Aberrant subclavian artery

Aberrant subclavian artery, or aberrant subclavian artery syndrome, is a rare anatomical variant of the origin of the right or left subclavian artery. This abnormality is the most common congenital vascular anomaly of the aortic arch,[1] occurring in approximately 1% of individuals.[1][2][3]

Aberrant subclavian artery
Aberrant subclavian artery on MR angiography.
SpecialtyMedical genetics 


This condition is usually asymptomatic.[1] The aberrant artery usually arises just distal to the left subclavian artery and crosses in the posterior part of the mediastinum on its way to the right upper extremity.[2] In 80% of individuals it crosses behind the esophagus.[2] Such course of this aberrant vessel may cause a vascular ring around the trachea and esophagus. Dysphagia due to an aberrant right subclavian artery is termed dysphagia lusoria, although this is a rare complication.[2][3] In addition to dysphagia, aberrant right subclavian artery may cause stridor, dyspnoea, chest pain, or fever.[1] An aberrant right subclavian artery may compress the recurrent laryngeal nerve causing a palsy of that nerve, which is termed Ortner's syndrome.[4]

The aberrant right subclavian artery frequently arises from a dilated segment of the proximal descending aorta, the so-called Diverticulum of Kommerell (which was named for the German Radiologist, Burkhard Friedrich Kommerell (19011990), who discovered it in 1936).[5][6] It is alternatively known as a lusorian artery.[1][3]


The embryological basis of the retroesophageal aberrant right subclavian artery

In the normal embryological development of the aortic arches, the right dorsal aorta regresses caudal to the origin of the 7th intersegmental artery which gives rise to the right subclavian artery. In formation of an aberrant right subclavian artery, the regression occurs instead between the 7th intersegmental artery and the right common carotid so that the right subclavian artery is then connected to the left dorsal aorta via the part of the right dorsal aorta which normally regresses. During growth, the origin of the right subclavian artery migrates until it is just distal to that of the left subclavian.[3]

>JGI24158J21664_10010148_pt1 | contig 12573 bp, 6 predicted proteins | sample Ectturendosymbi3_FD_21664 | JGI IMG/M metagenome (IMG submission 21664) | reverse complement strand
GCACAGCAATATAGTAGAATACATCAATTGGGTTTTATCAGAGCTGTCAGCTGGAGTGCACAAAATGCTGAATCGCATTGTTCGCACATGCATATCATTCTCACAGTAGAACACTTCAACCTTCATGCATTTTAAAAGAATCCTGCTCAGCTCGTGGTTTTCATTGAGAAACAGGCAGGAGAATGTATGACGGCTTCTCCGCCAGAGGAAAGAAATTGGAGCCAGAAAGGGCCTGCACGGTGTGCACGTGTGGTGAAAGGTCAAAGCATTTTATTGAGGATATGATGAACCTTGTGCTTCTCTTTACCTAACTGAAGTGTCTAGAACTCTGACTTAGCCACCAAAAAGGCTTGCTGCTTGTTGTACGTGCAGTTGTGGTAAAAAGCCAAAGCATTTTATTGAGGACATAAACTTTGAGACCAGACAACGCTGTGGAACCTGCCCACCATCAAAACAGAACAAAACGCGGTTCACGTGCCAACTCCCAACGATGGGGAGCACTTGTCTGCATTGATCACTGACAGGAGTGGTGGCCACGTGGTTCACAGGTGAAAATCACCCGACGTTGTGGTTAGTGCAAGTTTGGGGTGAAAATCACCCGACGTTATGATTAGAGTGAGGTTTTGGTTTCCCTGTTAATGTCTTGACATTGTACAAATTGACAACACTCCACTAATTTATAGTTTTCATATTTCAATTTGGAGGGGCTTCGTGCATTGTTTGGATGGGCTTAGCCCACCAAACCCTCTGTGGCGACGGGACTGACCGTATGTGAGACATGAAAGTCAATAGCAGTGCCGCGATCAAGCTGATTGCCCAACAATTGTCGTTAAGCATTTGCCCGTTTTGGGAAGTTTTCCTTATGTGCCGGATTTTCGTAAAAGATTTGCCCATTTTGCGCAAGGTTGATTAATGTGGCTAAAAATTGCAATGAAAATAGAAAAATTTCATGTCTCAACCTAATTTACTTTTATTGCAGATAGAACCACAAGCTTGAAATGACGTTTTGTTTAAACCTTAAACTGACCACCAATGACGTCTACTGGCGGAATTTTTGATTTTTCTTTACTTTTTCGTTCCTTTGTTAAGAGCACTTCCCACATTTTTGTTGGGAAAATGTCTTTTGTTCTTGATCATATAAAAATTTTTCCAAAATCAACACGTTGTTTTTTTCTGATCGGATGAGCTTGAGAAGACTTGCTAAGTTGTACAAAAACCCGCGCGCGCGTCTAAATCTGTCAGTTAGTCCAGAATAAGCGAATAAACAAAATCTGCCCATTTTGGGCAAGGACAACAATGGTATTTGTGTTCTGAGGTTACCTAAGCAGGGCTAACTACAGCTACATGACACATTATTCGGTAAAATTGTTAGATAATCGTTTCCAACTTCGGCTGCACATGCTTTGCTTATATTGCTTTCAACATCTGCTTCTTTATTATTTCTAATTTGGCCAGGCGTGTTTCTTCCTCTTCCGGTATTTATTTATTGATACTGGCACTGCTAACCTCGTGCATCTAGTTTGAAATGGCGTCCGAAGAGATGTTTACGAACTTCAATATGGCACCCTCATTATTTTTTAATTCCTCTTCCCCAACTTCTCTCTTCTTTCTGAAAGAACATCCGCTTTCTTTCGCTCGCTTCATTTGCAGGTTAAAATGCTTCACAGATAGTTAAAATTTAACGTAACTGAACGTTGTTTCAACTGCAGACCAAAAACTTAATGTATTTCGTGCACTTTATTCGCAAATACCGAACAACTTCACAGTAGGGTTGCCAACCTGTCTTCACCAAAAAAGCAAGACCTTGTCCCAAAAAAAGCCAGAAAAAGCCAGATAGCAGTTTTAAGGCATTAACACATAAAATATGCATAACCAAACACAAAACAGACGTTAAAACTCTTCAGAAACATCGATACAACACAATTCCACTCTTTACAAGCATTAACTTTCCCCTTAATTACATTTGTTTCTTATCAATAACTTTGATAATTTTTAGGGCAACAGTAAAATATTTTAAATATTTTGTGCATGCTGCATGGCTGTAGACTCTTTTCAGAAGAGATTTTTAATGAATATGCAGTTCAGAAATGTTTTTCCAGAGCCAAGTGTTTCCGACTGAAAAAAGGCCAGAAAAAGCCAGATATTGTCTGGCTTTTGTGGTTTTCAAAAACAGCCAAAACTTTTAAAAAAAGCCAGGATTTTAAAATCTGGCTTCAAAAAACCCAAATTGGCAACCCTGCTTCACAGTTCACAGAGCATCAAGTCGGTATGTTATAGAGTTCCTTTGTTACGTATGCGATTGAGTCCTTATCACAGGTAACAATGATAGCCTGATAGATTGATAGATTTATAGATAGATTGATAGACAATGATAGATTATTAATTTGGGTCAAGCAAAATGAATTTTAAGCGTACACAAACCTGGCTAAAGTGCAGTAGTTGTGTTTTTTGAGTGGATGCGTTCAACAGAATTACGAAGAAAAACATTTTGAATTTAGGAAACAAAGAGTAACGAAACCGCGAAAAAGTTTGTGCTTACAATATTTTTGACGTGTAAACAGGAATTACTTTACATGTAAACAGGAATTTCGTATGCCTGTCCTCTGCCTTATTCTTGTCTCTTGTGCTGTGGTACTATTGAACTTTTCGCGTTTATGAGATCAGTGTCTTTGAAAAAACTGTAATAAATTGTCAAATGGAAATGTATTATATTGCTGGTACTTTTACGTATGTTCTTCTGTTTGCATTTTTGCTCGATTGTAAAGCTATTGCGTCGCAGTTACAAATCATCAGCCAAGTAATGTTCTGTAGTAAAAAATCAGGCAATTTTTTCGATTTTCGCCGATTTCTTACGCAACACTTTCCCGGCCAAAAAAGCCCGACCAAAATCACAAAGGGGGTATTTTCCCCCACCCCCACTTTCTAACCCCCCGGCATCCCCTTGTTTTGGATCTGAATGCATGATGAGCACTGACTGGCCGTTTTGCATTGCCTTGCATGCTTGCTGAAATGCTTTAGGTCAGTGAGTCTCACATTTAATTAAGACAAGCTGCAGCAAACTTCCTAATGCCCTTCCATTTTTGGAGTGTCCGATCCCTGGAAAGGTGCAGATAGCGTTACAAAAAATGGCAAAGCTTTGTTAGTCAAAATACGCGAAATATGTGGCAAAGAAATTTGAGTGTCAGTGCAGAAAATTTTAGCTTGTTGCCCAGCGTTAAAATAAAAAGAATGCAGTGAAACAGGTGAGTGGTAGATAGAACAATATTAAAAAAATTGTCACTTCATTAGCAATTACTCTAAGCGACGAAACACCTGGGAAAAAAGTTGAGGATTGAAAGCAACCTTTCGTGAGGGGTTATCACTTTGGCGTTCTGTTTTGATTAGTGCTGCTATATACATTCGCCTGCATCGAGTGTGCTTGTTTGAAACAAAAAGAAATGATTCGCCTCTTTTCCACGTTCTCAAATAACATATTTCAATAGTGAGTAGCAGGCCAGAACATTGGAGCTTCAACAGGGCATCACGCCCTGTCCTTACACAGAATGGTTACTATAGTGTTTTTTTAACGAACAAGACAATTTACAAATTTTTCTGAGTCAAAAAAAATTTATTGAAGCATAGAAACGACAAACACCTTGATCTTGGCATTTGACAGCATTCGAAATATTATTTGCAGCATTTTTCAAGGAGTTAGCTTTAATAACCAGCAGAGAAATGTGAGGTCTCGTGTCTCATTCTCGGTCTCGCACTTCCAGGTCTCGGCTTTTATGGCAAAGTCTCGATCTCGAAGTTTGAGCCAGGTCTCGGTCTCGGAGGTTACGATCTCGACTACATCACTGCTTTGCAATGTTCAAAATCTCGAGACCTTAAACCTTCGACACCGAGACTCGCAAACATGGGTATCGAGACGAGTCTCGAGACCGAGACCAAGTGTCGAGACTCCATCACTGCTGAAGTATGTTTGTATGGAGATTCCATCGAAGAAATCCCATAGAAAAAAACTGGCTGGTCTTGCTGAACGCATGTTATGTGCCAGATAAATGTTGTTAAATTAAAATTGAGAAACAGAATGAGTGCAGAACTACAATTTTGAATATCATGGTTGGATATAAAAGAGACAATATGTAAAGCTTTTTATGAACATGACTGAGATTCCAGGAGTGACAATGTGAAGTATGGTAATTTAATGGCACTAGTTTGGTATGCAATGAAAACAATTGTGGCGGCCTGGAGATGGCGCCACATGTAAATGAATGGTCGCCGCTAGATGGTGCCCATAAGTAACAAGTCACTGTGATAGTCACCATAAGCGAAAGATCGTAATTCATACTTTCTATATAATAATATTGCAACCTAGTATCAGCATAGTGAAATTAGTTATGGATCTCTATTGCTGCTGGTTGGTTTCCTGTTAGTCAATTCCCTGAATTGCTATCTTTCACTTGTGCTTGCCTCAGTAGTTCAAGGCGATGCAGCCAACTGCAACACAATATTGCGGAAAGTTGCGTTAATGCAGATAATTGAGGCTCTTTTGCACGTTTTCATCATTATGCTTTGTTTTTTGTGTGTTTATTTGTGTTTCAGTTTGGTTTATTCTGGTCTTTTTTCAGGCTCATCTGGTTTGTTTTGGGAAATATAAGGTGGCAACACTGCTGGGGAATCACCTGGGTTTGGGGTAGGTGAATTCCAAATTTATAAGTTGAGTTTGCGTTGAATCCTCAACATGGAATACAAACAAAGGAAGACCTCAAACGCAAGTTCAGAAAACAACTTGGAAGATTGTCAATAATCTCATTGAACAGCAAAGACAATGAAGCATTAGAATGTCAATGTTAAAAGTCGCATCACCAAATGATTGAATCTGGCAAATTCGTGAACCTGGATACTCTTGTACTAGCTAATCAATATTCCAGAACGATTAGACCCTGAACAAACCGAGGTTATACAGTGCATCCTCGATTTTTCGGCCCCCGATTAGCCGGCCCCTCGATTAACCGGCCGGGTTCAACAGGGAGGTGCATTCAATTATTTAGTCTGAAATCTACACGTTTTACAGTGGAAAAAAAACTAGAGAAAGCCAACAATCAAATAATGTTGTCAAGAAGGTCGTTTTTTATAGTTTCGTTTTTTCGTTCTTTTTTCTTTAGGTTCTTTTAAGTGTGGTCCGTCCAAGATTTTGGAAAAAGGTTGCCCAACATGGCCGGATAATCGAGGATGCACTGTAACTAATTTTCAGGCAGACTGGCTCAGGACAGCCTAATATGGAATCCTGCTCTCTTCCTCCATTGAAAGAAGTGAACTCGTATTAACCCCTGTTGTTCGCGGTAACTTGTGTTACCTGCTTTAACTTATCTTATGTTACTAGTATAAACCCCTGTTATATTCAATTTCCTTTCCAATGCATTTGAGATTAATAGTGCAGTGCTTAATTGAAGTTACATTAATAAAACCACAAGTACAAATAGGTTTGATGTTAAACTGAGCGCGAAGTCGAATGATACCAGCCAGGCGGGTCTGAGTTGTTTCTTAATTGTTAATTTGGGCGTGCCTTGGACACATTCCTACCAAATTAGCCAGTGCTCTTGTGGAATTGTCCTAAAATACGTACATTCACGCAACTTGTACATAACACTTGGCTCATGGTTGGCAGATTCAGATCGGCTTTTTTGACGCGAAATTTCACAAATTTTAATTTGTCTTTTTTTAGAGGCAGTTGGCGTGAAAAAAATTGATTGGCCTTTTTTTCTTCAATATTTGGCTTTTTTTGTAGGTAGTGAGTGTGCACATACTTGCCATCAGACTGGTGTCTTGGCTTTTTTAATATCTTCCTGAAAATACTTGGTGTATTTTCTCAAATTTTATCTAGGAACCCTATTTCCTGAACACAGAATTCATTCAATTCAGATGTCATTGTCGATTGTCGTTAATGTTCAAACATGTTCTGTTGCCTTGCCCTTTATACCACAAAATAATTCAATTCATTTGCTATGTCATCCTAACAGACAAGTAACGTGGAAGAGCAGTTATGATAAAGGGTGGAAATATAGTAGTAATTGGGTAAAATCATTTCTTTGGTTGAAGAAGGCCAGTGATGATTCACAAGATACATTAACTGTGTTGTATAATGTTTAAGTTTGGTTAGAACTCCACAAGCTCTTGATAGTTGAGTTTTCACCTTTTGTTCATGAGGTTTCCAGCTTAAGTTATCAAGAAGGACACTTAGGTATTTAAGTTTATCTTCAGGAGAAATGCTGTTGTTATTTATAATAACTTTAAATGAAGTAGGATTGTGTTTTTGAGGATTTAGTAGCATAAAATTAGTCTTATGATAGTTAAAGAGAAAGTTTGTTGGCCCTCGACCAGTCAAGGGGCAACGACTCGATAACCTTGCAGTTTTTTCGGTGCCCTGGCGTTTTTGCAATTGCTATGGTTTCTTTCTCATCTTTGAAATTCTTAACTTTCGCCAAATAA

Surgery is occasionally used to treat the condition.[7]


See also


  1. Mahmodlou, Rahim; Sepehrvand, Nariman; Hatami, Sanaz (2014). "Aberrant Right Subclavian Artery: A Life-threatening Anomaly that should be considered during Esophagectomy". Journal of Surgical Technique and Case Report. 6 (2): 61–63. doi:10.4103/2006-8808.147262. PMC 4290042. PMID 25598945.
  2. Kau, Thomas; Sinzig, Marietta; Gasser, Johann; Lesnik, Gerald; Rabitsch, Egon; Celedin, Stefan; Eicher, Wolfgang; Illiasch, Herbert; Hausegger, Klaus Armin (2007). "Aortic Development and Anomalies". Seminars in Interventional Radiology. 24 (2): 141–152. doi:10.1055/s-2007-980040. PMC 3036416. PMID 21326792.
  3. Chaoui, R; Rake, A; Heling, KS (2008). "Aortic arch with four vessels: aberrant right subclavian artery". Ultrasound in Obstetrics and Gynecology. 31 (1): 115–117. doi:10.1002/uog.5240. PMID 18098341.
  4. Bickle, IC; Kelly, BE; Brooker, DS (2002). "Ortner's syndrome: a radiological diagnosis". The Ulster Medical Journal. 71 (1): 55–56. PMC 2475354. PMID 12137166.
  5. St-Amant, Maxime. "Kommerell diverticulum (right aberrant subclavian artery)". Radiopaedia. Retrieved 17 November 2017.
  6. Jha, Praveen. "Kommerell diverticulum". Radiopaedia. Retrieved 17 November 2017.
  7. Kouchoukos NT, Masetti P (April 2007). "Aberrant subclavian artery and Kommerell aneurysm: surgical treatment with a standard approach". The Journal of Thoracic and Cardiovascular Surgery. 133 (4): 888–92. doi:10.1016/j.jtcvs.2006.12.005. PMID 17382621.
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